EDITOR'S COLUMN: You don't need sun to have fun

Reality has struck, which is particularly hard on those people who have moved to Whidbey Island over the past few months. They thought the skies would always be blue, the sun would always shine and the temperature would always be in the 70s.

That all ended early Sunday morning when clouds rolled in from the Pacific, the first of an endless stream that could last for months. Sure, there may be a few days of summer left, but what you see this week — clouds and rain — is what you’ll get until next summer.

Reality doesn’t mean you have to halt all outdoor activities, however. If you let clouds and rain stop you, you will be indoors for the next nine months and will likely come down with a bad case of cabin fever along about February, the major symptom of which is a sudden interest in the presidential primaries. So save your sanity by getting outside to enjoy your traditional outdoors activities, while making certain necessary adjustments for the weather.

Go to the beach: Long-time Washingtonians go to the beach rain or shine, as long as it’s hot outside — hot being defined as anything above 60 degrees. Soak up some warm rain while wearing your cool shades to keep the drizzle out of your eyes. Wear as little as possible, as skin is the ultimate wet-weather wear. When it’s picnic time, leave the bread and salad home — they don’t last long in the rain. Bunless pre-cooked hotdogs and grapes and are perfect rainy picnic fare.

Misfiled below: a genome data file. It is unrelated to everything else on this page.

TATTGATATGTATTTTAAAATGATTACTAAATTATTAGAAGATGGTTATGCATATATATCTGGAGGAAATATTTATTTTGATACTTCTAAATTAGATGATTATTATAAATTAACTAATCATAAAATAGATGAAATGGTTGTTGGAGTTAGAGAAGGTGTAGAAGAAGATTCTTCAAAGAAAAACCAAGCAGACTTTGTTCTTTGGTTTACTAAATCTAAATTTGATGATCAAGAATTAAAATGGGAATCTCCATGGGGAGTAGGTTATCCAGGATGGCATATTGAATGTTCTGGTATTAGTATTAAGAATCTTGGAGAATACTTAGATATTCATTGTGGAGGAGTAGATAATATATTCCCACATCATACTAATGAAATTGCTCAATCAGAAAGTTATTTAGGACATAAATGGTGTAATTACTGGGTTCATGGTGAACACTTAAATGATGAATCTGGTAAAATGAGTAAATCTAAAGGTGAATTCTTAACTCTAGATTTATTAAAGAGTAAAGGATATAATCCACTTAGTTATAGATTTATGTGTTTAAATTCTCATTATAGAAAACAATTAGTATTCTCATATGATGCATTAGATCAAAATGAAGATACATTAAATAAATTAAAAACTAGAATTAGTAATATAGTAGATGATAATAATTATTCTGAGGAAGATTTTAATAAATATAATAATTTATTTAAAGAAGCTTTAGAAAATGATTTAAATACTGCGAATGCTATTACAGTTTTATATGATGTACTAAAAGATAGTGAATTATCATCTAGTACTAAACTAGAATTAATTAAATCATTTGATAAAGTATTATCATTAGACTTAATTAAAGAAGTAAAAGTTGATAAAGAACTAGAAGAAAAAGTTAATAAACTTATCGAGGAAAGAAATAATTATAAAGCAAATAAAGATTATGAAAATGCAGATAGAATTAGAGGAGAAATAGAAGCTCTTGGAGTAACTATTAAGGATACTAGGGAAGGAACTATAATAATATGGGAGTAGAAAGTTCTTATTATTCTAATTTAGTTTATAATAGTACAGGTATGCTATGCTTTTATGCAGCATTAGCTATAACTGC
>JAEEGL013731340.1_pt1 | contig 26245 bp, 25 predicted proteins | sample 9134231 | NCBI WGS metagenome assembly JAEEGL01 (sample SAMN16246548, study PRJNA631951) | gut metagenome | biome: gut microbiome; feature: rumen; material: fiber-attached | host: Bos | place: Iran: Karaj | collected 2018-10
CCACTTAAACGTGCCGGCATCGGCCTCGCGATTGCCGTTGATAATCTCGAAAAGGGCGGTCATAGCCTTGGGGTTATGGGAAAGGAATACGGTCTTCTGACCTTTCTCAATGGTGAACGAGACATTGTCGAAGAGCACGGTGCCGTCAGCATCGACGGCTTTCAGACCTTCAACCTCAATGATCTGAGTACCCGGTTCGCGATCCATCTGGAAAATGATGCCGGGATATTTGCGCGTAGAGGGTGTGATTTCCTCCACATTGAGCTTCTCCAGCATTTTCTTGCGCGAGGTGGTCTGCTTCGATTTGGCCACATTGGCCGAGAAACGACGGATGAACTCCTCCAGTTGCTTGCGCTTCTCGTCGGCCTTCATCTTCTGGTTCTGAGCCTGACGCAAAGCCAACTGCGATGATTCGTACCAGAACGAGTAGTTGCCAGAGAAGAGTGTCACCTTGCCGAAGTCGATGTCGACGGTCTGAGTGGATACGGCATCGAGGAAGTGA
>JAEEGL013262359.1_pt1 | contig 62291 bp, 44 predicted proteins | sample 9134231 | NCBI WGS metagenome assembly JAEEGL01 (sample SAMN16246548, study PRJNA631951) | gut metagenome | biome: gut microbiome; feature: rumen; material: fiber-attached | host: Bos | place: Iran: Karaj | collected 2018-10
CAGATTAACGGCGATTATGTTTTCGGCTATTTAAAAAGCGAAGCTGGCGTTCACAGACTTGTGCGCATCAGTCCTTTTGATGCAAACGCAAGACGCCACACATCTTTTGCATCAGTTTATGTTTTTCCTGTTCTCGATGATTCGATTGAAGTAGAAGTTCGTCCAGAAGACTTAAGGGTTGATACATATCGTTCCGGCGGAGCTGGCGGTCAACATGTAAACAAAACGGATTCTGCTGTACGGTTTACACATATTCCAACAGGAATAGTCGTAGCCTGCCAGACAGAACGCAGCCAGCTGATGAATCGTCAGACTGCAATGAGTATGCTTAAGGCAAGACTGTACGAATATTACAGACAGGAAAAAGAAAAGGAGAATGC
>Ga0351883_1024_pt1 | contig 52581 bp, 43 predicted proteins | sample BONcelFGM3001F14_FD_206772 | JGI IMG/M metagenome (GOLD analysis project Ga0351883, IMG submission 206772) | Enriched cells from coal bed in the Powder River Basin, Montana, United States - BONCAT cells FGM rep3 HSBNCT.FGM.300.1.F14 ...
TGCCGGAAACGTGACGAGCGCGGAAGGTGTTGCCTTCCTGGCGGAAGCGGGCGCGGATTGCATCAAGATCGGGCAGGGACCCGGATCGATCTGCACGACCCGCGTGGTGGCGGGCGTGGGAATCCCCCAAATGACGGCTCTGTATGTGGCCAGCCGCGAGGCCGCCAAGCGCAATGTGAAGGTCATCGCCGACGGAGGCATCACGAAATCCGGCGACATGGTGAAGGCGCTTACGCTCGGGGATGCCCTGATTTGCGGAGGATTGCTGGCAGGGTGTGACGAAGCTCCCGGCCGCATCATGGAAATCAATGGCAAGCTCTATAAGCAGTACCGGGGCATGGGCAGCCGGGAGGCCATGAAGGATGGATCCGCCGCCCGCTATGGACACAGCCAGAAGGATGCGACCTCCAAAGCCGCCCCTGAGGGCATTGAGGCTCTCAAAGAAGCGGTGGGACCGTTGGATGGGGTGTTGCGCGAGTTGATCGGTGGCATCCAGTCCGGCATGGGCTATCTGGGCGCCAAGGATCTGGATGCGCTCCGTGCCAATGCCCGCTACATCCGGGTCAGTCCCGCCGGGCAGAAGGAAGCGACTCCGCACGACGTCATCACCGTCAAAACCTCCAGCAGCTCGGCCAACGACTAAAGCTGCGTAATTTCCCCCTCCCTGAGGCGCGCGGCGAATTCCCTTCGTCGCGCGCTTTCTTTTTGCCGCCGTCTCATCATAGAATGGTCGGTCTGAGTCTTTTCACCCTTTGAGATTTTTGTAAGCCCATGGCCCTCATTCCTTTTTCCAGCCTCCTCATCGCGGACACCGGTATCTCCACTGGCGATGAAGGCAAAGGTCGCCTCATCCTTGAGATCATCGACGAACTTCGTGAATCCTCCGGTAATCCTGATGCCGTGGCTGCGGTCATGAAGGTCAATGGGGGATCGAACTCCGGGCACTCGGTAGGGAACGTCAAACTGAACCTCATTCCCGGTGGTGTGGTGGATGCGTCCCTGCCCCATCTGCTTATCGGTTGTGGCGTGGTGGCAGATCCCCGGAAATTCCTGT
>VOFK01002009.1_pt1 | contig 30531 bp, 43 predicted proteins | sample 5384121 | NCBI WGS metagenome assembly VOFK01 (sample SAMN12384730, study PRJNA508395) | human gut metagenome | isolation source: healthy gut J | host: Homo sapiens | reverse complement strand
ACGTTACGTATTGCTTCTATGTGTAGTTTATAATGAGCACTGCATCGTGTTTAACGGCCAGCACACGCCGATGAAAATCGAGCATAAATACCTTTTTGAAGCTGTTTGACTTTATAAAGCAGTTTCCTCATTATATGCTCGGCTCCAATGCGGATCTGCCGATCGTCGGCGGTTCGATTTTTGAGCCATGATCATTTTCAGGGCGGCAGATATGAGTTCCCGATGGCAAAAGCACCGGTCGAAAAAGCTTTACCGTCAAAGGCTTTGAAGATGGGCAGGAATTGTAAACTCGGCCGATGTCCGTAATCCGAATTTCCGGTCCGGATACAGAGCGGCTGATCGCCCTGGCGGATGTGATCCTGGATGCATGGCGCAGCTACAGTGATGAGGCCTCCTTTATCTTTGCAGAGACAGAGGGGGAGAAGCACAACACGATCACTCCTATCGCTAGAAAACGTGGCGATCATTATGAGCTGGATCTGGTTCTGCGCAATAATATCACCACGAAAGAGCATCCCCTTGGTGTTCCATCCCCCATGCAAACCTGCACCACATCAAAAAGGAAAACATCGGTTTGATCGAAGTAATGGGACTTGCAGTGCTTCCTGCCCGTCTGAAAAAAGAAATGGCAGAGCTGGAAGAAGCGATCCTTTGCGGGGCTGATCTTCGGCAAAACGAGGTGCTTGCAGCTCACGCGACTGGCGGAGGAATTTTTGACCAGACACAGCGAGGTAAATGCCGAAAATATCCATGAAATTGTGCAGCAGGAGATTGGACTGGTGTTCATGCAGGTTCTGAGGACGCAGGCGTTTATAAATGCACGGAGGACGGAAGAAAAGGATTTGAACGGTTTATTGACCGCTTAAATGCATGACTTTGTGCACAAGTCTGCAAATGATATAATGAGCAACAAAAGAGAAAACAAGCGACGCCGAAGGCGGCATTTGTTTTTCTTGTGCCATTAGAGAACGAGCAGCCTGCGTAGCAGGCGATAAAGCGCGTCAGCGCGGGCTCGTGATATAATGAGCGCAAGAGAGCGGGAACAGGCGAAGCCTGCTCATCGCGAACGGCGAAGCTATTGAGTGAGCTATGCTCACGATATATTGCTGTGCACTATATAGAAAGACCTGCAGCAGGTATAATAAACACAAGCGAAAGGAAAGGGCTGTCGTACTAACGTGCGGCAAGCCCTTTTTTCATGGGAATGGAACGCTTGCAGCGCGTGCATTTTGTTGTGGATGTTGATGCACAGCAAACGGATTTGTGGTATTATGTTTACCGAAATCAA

Play tennis: Tennis in the rain is fun, but don’t use fuzzy new balls. They become water-logged immediately, and suddenly the balls are rolling under the net. Instead, use the old, smooth balls you were going to throw away. They sail through the rain like rockets.

Play golf: The big adjustment is mental, as the ball stops where it plops. No more 300 yard drives, 200 or which are roll on rock-hard fairways. Standing water makes the game much more challenging, and putts kick up cute little rooster tails as the ball literally sinks into the hole. Dress lightly and get soaked fast, then it won’t get any worse.

Go camping: Campsites are plentiful when it’s raining and the noisy crowd with its portable TVs, boom boxes and generators stays home. There’s nothing more peaceful than the sound of raindrops on the tent, and nothing more memorable than everyone waking up at 3 a.m. soaked to the bone due to the leaky tent.

In short, anything you can do in the sunshine you can do in the rain, as long as you have the right attitude. By next June, you’ll have the cloudy disposition, moist skin and webbed toes that prove you’re a true Washingtonian.

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